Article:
3. Stock Market Cap. This will give you an idea of how big a company is given the total value of all the outstanding shares a company has on the market. So, those that have big market caps are often referred to as blue chip stocks. This is often a good place to start with your picks.

4. Stock Trading Volume. This refers to the number of shares of the stock traded in the market. Usually, stocks with higher volume will not be subject to drastic price changes than those with lower volume which often fall victims of manipulators.

5. Stock Dividend. This gives you the payout per share and yield percentage that a company pays its shareholders. Good performing companies often pay better dividends.

6. Stock P/E Ratio. The price-to-earnings ratio is your gauge of the value of the stock, whether the valuations are low or high which determine if the stock is cheap or expensive. Your online broker gives this info usually. But if not, calculate it by dividing the price per share of the stock with the earnings per share. Use this to compare stocks in the same sector.

7. Stock EPS: The earnings-per-share gives you an idea of how profitable the company is by giving you how much each share earned based on the company's performance.

8. Stock Chart. I love looking at this graph. It shows you the stock's performance over a period of time, say, day, month, year, 5years or more. The past does NOT predict the future...but you spot the erratic bouncers quickly.

Of course, when you go online in your account, your brokerage gives more information than just this. They track the news on your portfolio of stocks, the performance of the market in general and other useful information to make you develop a winning portfolio. To start, open a practice portfolio.

Practice Portfolio - This will give you a good start

Source

Your Practice Portfolio

This is a tool in self-directed investing that I wish I had used before I plunged into the pool. Many online finance and brokerage sites allow you to develop one on their site.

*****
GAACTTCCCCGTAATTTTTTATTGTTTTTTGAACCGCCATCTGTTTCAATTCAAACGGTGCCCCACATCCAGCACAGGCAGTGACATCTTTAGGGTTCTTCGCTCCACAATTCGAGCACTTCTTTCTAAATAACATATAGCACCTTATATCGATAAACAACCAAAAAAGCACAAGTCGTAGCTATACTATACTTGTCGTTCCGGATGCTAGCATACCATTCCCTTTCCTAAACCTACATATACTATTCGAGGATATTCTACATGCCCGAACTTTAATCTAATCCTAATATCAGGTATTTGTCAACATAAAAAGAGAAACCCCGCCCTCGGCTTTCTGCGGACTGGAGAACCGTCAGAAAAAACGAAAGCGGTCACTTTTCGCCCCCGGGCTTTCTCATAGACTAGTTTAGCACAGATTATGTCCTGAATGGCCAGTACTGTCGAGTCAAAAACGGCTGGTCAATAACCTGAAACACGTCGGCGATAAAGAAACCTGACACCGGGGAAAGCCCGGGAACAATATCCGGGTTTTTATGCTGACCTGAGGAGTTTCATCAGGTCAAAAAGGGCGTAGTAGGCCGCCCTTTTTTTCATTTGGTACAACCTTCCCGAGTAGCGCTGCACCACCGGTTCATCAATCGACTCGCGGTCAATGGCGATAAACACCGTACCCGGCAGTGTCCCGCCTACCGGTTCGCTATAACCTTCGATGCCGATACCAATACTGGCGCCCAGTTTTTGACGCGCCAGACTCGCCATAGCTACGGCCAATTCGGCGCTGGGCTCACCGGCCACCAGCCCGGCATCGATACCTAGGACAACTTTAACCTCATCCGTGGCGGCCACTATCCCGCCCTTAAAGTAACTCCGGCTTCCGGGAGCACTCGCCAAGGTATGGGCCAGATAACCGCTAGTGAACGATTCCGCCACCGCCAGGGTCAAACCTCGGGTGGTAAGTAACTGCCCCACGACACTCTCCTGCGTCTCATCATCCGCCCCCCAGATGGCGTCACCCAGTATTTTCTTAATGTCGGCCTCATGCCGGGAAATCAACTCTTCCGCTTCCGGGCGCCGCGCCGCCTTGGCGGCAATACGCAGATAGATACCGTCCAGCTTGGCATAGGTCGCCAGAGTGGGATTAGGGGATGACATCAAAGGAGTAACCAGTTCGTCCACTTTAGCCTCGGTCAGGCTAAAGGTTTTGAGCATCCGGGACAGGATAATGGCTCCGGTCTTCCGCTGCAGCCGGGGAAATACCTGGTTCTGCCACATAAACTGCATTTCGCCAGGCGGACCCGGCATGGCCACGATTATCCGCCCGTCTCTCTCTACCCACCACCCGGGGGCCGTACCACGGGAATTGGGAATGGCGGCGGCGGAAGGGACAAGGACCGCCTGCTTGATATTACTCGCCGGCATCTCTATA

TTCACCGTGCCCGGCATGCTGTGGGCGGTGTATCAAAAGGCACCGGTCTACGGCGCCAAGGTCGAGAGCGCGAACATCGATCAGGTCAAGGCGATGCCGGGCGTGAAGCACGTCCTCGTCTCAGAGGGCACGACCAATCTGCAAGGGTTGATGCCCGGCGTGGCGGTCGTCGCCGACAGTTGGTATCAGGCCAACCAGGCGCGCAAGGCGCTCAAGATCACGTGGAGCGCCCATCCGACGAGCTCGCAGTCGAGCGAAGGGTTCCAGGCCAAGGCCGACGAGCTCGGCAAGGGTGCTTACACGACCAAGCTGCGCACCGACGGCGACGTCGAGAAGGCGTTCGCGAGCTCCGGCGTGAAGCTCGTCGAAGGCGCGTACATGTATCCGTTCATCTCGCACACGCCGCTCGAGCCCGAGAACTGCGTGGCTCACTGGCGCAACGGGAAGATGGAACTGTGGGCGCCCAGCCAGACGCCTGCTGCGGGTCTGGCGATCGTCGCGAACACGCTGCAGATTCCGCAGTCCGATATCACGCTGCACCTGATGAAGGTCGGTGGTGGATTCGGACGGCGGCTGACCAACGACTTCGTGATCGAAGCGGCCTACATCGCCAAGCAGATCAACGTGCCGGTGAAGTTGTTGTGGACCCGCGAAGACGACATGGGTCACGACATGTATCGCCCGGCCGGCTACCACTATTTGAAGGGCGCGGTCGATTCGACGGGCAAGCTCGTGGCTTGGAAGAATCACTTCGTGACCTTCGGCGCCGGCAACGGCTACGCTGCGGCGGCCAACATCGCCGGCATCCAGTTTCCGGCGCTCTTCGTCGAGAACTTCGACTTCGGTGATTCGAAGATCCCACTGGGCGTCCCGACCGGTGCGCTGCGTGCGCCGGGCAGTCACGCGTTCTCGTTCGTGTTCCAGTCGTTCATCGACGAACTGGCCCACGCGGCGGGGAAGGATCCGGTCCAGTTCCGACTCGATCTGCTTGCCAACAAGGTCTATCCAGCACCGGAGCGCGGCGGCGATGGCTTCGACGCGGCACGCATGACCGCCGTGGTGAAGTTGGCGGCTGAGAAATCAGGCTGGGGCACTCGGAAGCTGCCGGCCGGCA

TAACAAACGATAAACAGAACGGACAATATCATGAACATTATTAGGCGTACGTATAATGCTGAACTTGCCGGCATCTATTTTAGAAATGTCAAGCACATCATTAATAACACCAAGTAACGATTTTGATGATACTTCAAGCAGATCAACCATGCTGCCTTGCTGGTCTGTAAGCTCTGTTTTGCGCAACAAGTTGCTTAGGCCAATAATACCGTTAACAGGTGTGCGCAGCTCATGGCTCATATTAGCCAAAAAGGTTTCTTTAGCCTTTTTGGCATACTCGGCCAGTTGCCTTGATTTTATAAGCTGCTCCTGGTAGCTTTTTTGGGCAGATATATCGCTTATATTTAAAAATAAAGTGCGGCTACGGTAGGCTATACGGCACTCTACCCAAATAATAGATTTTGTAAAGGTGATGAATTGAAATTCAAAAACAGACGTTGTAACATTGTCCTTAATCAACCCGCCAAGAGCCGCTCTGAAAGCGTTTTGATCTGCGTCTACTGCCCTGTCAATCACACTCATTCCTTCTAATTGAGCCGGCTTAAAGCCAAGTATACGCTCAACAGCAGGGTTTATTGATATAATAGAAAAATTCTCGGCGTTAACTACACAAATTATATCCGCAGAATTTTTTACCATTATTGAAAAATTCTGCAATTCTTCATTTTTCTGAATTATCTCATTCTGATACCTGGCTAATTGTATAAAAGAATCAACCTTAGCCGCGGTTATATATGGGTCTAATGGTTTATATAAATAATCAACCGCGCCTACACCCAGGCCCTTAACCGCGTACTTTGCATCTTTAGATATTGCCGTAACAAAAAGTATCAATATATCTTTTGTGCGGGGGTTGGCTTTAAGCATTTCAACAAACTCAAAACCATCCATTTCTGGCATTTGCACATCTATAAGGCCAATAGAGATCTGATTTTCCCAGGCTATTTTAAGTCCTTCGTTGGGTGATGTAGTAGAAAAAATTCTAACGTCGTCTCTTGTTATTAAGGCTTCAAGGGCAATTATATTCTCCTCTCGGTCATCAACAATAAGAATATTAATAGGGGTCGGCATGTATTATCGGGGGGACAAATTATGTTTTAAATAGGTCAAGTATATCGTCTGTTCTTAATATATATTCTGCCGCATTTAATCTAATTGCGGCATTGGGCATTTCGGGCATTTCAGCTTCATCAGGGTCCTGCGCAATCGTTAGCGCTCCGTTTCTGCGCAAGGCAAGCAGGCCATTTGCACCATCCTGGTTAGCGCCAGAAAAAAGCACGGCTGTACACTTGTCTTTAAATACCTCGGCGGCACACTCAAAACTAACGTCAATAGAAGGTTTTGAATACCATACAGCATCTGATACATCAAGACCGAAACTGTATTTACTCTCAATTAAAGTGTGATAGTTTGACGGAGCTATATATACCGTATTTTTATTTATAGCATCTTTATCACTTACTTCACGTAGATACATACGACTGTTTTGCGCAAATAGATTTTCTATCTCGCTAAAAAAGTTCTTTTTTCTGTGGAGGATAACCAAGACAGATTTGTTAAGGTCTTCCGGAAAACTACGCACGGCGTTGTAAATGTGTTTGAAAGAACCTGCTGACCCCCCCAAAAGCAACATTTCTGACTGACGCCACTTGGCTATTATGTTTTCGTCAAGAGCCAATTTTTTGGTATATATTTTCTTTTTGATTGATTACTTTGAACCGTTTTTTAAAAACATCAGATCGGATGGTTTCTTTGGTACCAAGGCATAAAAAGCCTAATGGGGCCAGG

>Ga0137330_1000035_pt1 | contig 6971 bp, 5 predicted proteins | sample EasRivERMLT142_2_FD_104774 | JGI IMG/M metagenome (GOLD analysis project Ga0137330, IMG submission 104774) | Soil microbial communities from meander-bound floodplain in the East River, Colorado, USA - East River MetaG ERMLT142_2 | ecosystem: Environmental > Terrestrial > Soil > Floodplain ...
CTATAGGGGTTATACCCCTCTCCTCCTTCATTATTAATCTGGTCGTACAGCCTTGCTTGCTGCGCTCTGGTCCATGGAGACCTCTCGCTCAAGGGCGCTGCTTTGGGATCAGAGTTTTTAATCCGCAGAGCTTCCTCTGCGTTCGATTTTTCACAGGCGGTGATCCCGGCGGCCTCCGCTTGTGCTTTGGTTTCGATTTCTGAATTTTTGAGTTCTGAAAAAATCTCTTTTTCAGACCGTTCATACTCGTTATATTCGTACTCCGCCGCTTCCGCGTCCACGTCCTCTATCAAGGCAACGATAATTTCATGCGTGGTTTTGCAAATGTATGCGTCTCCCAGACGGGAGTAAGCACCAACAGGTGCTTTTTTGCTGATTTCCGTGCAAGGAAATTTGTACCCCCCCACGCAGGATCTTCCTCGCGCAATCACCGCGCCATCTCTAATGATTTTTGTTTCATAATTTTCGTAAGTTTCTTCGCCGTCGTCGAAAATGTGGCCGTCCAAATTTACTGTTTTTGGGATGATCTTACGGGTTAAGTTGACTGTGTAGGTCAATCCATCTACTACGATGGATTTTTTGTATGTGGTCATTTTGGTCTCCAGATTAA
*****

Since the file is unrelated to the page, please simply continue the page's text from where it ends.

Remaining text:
So, start filling up your portfolio. Choose the stocks you want to follow and get them at the price you think is reasonable. You can use the stock screener in some of the sites. You can look for stocks that pay dividends or stocks below $10 in the oil sector or in the transportation sector. This will make your choices more focused.

Once you have opened a portfolio, each day you can go back to it and see how your stocks performed. You can see how much money you have gained or lost, the pattern of your transactions (buy and sell orders), and the news relating to stocks in your portfolio.

Not only will your practice portfolio give you all these information, it will home in your skills in choosing stocks, deciding when to buy or sell, when is the best time to let go of stocks as well as the effort and discipline you need to win in the investment game.

What is your preference in investing?

An Omani woman examining the goat she wants to buy.
An Omani woman examining the goat she wants to buy. | Source

Which sector gets the biggest slice of your investment dollars?

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Stock Investment - Have you started?

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6. Start investing on your real portfolio

Build it as you learn. Once you feel you have practiced enough, start your real portfolio. Build it slowly and keep learning. The moment you start, a whole new world is open for you to explore.

Now that you have stocks in your portfolio, make a list of these stocks in your iGoogle or Yahoo or its equivalent and monitor its progress. Pay attention to the news on your stocks, the volume traded each day and the fluctuation in price and learn from these. Read what analysts say about your stocks but more importantly, read their own reports. Their sites would have all these quarterly and annual reports. find out how they are doing. Compare their growth with the other companies in the sector. As you keep doing this, you learn more.